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At two Martinsburg schools, new shoes for all

Journal photo by Jenni Vincent Winchester Avenue Elementary School kindergarten students from left, Caden Hess, Conner Kerns, Adrian Gaskins and Cordarius Hose show off the new athletic shoes they received Wednesday morning from Centerpointe Church members, who not only donated new shoes and socks for each child, but also came to help with the distribution. They will be doing the same thing Friday at Burke Street Elementary.
Journal photo by Jenni Vincent
Winchester Avenue Elementary School kindergarten students from left, Caden Hess, Conner Kerns, Adrian Gaskins and Cordarius Hose show off the new athletic shoes they received Wednesday morning from Centerpointe Church members, who not only donated new shoes and socks for each child, but also came to help with the distribution. They will be doing the same thing Friday at Burke Street Elementary.

MARTINSBURG, W.Va. — It was hard to tell who was more excited Wednesday morning when Centerpointe Church members visited Winchester Avenue Elementary with a special delivery for the school’s approximately 200 students.

Even before teachers led their bright-eyed students into the gym, church members were more than ready because they couldn’t wait to give each child a new pair of shoes and socks.

And not just any shoes, but ones that had been chosen by the students, said the Rev. Nick Scott, explaining that the morning’s festivities were actually the result of carefully planning and lots of love.

For example, church members had been “faithfully giving for the last year” in order to fund this project – which will also include a similar presentation Friday, when about 100 pairs of shoes and socks will be given to Burke Street Elementary School students, he said.

They received either Nike or New Balance athletic shoes — some bright blue or red, others in pastel colors like peach and pink, based on their individual preferences, Scott said.

“This really goes back to what our church is all about, and that is helping meet community needs. A lot of us have experience running in the recovery circles, so we know how rampant drugs and addiction are in the community. So we want to be a church who meets needs and works toward really making a difference. We can all say we want to make a difference, but getting out there is what really matters,” Scott said.

“Kids can be forgotten, so we wanted to get out to them. If we want to have a better future, we have to start with them,” he said, smiling at a nearby group of children who’d just been given a bag with the gifts inside.

Kindergarten teacher Whitney Navratil and her assistant Christy Santana agreed that fellow employees almost couldn’t believe the news when they heard about the shoe donation.

“This is just so amazing, because we have such a big, big need here. We have kids whose toes are poking through their shoes, others complain about their feet hurting. Some of us even bring in gently used shoes that can be used, but the need was much better than we could supply,” Navratil said.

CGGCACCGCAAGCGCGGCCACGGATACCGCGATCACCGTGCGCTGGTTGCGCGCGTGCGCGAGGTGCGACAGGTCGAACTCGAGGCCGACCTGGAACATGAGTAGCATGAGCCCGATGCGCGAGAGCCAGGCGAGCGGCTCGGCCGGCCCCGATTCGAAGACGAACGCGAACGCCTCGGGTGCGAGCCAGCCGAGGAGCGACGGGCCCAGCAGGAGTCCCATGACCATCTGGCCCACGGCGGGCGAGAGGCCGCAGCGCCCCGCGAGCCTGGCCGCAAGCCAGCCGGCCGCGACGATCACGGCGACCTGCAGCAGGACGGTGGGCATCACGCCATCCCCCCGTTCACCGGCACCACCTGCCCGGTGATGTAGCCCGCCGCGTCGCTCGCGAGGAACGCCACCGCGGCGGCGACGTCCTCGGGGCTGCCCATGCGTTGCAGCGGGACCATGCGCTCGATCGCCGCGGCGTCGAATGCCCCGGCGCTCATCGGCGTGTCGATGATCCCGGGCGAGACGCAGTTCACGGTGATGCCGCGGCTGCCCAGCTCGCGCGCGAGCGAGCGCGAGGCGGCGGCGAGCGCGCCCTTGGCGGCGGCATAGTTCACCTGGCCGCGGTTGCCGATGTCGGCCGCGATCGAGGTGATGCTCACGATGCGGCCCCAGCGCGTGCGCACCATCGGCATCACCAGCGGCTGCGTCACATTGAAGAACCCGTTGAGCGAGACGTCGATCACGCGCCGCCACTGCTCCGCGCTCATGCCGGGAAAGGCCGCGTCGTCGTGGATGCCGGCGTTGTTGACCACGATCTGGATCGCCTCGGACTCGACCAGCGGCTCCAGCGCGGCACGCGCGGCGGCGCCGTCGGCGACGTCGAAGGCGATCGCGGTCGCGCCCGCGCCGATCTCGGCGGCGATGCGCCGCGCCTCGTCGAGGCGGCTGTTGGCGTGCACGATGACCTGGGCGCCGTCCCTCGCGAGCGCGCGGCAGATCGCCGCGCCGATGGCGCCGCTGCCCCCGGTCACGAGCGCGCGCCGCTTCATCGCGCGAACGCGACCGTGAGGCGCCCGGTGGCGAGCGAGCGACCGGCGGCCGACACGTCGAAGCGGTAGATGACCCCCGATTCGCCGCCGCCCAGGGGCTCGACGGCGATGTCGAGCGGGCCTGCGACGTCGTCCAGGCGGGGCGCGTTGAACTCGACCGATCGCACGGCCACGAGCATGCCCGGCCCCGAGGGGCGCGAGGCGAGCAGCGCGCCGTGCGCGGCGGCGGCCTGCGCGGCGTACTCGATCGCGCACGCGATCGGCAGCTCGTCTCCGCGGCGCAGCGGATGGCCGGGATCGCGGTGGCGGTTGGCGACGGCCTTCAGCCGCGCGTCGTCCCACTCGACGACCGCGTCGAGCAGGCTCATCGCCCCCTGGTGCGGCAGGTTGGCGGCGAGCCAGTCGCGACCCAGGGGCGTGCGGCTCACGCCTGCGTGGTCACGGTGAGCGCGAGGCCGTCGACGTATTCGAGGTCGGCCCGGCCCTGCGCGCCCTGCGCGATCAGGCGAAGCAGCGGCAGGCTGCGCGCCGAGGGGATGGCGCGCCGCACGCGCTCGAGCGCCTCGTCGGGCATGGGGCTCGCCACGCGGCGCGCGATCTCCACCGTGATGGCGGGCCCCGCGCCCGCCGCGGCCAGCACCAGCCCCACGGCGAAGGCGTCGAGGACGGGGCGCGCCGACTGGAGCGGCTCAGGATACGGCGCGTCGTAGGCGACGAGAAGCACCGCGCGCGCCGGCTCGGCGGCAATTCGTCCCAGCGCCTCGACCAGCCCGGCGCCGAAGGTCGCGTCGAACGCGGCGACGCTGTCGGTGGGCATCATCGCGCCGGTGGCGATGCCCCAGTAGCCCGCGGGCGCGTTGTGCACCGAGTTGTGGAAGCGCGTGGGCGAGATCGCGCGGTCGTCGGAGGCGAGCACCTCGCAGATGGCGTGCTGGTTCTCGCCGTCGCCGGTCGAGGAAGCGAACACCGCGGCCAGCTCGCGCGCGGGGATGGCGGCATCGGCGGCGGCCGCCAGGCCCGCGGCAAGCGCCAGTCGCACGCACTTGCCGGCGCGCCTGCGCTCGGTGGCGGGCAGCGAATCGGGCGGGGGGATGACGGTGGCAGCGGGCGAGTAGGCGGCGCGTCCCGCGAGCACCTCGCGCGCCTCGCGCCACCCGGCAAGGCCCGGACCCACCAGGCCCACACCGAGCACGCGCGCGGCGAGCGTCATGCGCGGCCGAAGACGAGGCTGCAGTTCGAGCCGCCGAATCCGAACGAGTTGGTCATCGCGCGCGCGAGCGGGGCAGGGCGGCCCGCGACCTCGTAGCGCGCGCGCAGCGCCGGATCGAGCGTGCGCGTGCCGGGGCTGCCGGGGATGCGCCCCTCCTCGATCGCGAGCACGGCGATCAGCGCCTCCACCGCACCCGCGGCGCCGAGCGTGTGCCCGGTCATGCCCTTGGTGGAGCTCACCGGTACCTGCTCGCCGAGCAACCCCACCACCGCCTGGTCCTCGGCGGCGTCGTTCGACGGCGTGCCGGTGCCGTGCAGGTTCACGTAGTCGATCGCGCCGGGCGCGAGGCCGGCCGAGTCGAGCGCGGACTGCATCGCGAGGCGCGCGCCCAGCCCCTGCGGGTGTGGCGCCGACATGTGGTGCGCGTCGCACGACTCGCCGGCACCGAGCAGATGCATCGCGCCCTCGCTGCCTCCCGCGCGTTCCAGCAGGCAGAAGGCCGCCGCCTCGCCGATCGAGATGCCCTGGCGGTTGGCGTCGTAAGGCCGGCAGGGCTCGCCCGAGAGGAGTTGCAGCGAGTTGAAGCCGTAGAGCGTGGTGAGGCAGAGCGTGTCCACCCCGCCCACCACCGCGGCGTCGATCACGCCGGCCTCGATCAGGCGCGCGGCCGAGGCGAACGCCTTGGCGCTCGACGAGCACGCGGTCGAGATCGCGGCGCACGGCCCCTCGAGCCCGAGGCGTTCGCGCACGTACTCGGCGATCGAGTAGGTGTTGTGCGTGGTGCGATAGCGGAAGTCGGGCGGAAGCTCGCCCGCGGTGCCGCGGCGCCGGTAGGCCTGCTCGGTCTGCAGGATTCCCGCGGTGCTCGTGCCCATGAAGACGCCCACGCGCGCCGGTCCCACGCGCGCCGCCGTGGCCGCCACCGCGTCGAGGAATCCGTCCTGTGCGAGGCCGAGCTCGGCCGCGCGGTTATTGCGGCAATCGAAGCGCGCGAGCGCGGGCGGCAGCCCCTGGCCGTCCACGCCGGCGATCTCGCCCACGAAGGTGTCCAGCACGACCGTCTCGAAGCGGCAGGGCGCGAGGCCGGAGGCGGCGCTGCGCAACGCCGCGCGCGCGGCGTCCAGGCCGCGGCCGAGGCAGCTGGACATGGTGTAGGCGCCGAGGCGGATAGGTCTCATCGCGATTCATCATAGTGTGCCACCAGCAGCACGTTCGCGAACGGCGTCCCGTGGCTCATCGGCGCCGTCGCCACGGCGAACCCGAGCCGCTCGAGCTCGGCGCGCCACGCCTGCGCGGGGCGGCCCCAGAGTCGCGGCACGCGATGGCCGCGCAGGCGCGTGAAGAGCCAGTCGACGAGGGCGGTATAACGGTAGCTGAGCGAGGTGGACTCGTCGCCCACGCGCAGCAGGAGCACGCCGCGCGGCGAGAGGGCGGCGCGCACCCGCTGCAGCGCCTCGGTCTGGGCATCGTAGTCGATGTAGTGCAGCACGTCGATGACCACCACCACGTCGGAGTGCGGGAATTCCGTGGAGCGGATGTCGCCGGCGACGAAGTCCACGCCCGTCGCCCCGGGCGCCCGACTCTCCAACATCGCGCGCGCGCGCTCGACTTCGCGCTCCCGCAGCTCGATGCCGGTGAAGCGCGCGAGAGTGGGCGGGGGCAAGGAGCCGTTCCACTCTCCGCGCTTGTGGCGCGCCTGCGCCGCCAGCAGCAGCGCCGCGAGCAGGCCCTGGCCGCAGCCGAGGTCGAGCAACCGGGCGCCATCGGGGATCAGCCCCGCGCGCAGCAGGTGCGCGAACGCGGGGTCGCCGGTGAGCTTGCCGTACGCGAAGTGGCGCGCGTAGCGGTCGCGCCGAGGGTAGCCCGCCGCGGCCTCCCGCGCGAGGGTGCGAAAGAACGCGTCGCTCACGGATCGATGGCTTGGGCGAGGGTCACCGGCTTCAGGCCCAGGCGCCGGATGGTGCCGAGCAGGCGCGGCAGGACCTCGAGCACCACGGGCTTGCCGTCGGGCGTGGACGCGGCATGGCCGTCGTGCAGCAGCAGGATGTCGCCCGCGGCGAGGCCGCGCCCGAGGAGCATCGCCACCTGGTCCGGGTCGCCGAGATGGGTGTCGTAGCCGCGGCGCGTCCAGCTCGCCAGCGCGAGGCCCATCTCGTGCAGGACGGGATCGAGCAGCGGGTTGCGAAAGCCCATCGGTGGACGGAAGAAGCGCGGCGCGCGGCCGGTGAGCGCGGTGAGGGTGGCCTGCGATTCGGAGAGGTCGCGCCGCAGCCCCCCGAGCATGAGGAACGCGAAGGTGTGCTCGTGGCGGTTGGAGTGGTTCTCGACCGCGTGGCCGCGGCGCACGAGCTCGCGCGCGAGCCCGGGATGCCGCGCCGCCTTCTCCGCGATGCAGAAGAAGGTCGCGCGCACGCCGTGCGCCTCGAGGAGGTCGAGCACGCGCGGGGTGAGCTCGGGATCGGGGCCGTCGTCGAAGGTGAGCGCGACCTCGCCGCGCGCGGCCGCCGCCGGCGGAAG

“I’m just pinching myself to make sure this is real,” she said, smiling as church member Caroline Becker helped Kalaesia Molina, Maria Lehy and Harley Gilbert excitedly loosened laces so they could slip on the new shoes.

Another classmate, Adrian Gaskins, also came over to help when they were having a hard time.

“I like shoes, and I just like to help,” he said without hesitation.

In just a few minutes, other church members, teachers and their aides were busy helping children put on their new shoes.

Church member Ted Morgan said the shoe distribution was even better than he’d pictured.

“Look at those little faces; they just couldn’t be happier,” he said.

Replacing old, outgrown or ill-fitting shoes also means the students can enjoy being more physically active, Scott said.

About a year old, the non-denominational church meets Sunday mornings at Musselman Middle School and has already grown to about 80 members, Scott said, adding that it had started with just four people who initially met in his family home.

“It just goes to show there are a lot of other people who feel the same way about reaching out to the community,” he said.

Scott also credited Berkeley County Schools for having been supportive after being approached about the shoe giveaway, as well as Finish Line for having sent employees to measure the childrens’ feet and order the shoes.

Anne Alban, who works in Winchester, said her company was happy to help with such a special project.

“It took about five hours to size all of the kids, but they are so sweet and seeing how excited they are today definitely makes it even better,” she said, adding that purple was popular with many of the girls.

Other church members who helped Wednesday included Tracey Scott, Sonja Bushue, Christine Noffsinger, Angie Conklin, Tom Davis and Dave Meltzer, who was dressed up like a clown.

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